And don’t necessarily expect to be treated differently just because you’re a smaller operation than Google. “The ICO takes a risk-based approach to data protection issues,” explains Brian. “It’s not so much the size of the business but the risk of harm to data subjects that is of concern. That said, larger organisations are certainly under more pressure to avoid appearing in the media for data breaches involving thousands or even millions of customers’ information.”

5. You really, really need a Data Protection Officer

And you need to ensure they’re a key member of your team who will help to bake in best practice from the start, while taking personal responsibility for ensuring you stay on the right side of the law.

“For SMEs, it’s around making sure that you have assigned to a member of staff the responsibility of being your Data Protection Officer,” says Dan. “I’ve seen many businesses relying on outside consultants to help shape GDPR policy. This leaves them exposed, as nobody in the business is responsible for compliance once the initial policy is set.”

Brian agrees. “The biggest lesson is to keep data protection front of mind from the beginning of all new projects,” he says. “It’s much more difficult to retrospectively ‘fit’ data protection into existing workstreams – as many businesses found when first implementing the GDPR. Consider data protection elements and mitigate any risks at the start of a project to avoid potential pitfalls down the line.

“A record of processing is a useful document for having oversight of all the ways personal data is being used in your business and is a good place to start,” he adds. “Ensuring all your policies and privacy notices are up to date is also key – both in terms of GDPR compliance and it being an accurate reflection of the way your organisation is using personal data.”

6. Don’t think Brexit will let you off the hook

“Deal or no deal, Brexit or no Brexit, the same rules will apply,” warns Tim. “The UK government is committed to replicating the full set of GDPR regulations in UK law, however our future relationship with the EU turns out.”

7. GDPR isn’t just about your customer data

It’s about your employee data, too. “Almost everyone I’ve spoken to about GDPR has been focused on the customer and the use of marketing data,” says Dan. “But companies also need to remember that GDPR covers personal data processed or handled across the business in any capacity – including their own staff. While a lot has been done already, I believe most businesses still have work to do to be completely compliant in that respect.”

8. GDPR could be the next PPI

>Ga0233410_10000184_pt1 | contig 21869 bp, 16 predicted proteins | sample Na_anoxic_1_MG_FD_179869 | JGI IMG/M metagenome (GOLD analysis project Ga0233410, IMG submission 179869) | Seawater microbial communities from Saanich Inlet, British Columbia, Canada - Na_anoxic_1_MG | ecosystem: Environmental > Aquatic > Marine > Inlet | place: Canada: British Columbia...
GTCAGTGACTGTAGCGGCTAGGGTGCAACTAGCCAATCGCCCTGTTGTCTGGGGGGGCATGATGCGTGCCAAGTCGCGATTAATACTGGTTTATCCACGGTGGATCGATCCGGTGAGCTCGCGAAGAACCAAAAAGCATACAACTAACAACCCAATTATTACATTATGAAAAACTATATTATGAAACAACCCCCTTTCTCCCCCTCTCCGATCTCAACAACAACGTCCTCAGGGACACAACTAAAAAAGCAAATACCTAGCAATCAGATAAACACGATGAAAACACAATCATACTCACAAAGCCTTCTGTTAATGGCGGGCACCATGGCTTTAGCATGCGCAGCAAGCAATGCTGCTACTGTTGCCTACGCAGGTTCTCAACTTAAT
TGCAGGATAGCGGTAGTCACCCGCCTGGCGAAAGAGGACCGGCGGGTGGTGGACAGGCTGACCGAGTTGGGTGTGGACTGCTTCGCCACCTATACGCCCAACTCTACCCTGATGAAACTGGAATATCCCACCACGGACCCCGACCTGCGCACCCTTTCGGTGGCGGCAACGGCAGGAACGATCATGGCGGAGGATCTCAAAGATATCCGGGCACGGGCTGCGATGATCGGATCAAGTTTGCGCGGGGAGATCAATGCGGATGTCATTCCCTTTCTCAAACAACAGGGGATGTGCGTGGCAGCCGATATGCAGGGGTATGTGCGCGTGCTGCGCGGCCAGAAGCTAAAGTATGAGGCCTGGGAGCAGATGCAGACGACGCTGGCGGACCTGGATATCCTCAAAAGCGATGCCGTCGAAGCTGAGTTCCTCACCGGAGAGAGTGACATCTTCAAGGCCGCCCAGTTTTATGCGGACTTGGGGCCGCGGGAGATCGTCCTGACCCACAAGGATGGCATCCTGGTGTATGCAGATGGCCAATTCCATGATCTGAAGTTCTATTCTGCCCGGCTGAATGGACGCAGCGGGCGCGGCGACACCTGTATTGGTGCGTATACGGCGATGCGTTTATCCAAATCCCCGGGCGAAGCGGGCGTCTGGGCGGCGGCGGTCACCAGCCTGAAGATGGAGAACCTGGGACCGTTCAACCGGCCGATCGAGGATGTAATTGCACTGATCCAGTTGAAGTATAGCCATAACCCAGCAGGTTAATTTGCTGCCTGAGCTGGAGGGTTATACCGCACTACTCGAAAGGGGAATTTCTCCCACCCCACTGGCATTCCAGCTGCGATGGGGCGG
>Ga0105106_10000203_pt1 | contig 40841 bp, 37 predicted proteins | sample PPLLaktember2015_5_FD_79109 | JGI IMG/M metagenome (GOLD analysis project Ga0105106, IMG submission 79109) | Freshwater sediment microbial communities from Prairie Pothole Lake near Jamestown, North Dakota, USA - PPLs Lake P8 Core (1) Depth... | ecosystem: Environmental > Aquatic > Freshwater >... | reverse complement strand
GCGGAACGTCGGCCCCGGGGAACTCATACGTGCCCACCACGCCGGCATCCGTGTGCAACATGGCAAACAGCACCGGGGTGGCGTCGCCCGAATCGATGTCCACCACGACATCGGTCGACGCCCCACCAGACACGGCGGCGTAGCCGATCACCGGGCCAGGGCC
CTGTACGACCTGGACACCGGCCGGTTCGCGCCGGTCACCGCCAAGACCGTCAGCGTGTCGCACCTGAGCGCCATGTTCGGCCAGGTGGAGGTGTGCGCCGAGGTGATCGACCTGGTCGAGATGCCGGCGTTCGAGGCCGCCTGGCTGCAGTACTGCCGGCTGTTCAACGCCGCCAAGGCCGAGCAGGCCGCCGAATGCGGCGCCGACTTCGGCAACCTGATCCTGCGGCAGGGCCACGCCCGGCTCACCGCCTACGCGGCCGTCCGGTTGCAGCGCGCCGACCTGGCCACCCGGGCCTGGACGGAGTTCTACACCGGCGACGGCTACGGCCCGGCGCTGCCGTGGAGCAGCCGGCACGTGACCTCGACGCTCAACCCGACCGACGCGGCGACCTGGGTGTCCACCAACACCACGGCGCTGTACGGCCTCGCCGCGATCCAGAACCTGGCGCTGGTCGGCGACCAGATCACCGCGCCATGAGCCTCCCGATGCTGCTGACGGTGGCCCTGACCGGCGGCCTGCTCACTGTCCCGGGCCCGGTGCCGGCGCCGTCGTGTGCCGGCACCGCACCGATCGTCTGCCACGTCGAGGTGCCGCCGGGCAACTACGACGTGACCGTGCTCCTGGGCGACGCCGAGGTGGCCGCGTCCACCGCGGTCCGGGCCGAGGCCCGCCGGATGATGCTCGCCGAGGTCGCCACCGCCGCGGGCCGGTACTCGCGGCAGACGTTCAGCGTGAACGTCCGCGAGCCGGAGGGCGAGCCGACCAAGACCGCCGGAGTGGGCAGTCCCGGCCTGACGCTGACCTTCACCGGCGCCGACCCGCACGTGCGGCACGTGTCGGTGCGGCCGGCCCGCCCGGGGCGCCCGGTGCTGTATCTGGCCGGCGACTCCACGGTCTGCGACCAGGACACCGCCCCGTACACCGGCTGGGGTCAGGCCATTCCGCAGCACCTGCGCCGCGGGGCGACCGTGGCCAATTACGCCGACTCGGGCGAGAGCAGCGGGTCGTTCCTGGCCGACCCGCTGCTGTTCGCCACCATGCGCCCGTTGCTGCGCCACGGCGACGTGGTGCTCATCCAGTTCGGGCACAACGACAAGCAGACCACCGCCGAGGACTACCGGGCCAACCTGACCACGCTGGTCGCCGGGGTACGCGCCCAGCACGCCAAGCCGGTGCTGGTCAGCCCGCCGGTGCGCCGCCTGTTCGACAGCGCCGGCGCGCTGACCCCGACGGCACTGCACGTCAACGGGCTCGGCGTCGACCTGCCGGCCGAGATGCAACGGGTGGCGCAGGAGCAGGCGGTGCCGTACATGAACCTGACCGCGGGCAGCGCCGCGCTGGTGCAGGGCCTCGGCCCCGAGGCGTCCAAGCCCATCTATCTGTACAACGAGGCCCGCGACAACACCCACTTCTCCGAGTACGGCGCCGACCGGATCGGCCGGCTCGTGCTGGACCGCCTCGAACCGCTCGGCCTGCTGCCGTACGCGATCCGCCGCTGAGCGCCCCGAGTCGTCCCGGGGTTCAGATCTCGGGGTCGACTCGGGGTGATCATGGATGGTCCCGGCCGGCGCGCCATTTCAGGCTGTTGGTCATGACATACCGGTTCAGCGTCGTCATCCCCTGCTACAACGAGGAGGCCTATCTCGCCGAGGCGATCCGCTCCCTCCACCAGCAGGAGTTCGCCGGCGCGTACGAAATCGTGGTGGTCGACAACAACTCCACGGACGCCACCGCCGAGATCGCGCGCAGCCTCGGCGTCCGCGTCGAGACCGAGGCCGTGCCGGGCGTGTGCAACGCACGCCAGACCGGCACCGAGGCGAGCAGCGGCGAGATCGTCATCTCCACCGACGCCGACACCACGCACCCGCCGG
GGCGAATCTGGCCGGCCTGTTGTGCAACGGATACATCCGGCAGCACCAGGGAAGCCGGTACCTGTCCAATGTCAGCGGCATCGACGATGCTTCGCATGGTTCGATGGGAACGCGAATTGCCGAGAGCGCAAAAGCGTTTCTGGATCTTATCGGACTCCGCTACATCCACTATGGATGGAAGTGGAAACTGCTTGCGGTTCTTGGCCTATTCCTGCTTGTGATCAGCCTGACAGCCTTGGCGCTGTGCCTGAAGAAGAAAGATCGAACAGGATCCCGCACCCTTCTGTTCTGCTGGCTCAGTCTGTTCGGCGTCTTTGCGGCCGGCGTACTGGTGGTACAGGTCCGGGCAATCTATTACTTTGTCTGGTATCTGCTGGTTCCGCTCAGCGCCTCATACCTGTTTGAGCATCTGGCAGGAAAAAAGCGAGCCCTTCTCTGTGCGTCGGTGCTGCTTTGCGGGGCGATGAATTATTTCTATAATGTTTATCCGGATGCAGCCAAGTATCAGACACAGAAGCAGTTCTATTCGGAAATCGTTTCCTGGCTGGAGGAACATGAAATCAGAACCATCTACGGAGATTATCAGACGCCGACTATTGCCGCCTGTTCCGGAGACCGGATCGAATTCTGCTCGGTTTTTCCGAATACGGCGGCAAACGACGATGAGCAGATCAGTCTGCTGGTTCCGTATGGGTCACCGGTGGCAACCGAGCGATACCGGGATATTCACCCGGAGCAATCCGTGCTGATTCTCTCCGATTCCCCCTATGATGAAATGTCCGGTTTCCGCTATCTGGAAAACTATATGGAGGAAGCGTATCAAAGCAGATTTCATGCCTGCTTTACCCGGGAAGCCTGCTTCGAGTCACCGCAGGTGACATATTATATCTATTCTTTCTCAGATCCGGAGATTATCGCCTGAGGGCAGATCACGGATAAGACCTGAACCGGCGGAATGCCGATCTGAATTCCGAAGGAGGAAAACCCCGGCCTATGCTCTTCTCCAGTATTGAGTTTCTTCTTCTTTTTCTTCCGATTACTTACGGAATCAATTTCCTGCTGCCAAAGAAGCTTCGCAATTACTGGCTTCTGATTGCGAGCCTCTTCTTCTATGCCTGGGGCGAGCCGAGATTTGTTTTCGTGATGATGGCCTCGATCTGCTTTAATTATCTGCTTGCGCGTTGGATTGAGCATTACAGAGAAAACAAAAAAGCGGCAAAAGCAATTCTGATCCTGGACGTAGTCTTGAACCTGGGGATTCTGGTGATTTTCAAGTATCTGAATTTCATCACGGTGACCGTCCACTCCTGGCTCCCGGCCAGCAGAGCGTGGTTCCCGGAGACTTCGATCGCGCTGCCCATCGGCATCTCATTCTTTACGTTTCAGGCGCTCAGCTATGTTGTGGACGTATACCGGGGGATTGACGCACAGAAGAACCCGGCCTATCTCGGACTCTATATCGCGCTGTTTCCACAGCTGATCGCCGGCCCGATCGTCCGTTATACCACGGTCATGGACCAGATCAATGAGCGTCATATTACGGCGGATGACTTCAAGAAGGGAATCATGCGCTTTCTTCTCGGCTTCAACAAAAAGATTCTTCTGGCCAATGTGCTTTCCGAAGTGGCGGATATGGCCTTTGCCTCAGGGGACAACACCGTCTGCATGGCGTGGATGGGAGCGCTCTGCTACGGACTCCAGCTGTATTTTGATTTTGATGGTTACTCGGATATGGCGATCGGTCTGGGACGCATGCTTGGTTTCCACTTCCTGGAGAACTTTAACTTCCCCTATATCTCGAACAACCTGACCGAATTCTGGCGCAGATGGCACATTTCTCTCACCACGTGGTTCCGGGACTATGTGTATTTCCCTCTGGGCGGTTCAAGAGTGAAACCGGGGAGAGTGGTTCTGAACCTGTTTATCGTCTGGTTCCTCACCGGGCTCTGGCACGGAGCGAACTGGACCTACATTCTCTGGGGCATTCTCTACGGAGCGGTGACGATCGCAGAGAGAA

“You might not be on the radar right now,” says Tim, “but because GDPR is so high profile these days, I think it won’t be long before we see consumer rights organisations highlighting data breaches, misuse of data, and so on. I wouldn’t be surprised if the PPI firms, as their ability to operate draws to a close, move into what could be a lucrative space new space for them.”

9. There’s still lots to do

“GDPR has put data and privacy firmly on the agenda for most small businesses,” says Tim. “That’s a good thing, of course, in terms of both doing the right thing by your customers and using your data to make smarter business decisions. But there’s still lots more that most companies need to do to keep up the good work in the way they communicate with their customers and ensuring they continue to respect their communications preferences.

“A good place to start would be to run a data health check and test your ‘audit-ability’ – that is, how would you perform if the ICO came knocking on your door tomorrow to see how compliant your organisation is?”

10. Marketing teams are working harder and still confused …

Tanja Mitchell, a Sales and Operations Consultant believes that “marketing teams have been forced to work harder since the introduction of GDPR, particularly in relation to how they obtain target lists”. Lead generation is, therefore, more measured and targeted, often resulting in a better return.

And there’s still confusion over what is meant by “Legitimate Interest”. Some businesses seem to believe that this allows them free reign, without worrying about consent to use personal data, providing their reason for using the data is genuine. This could be because one example cited by the legislation is direct marketing. However, if you consider GDPR in conjunction with other legislation relating to direct outreach, such as the ePrivacy Directive, it’s clear that how you obtained personal data for marketing purposes, and the need for opt-outs still apply.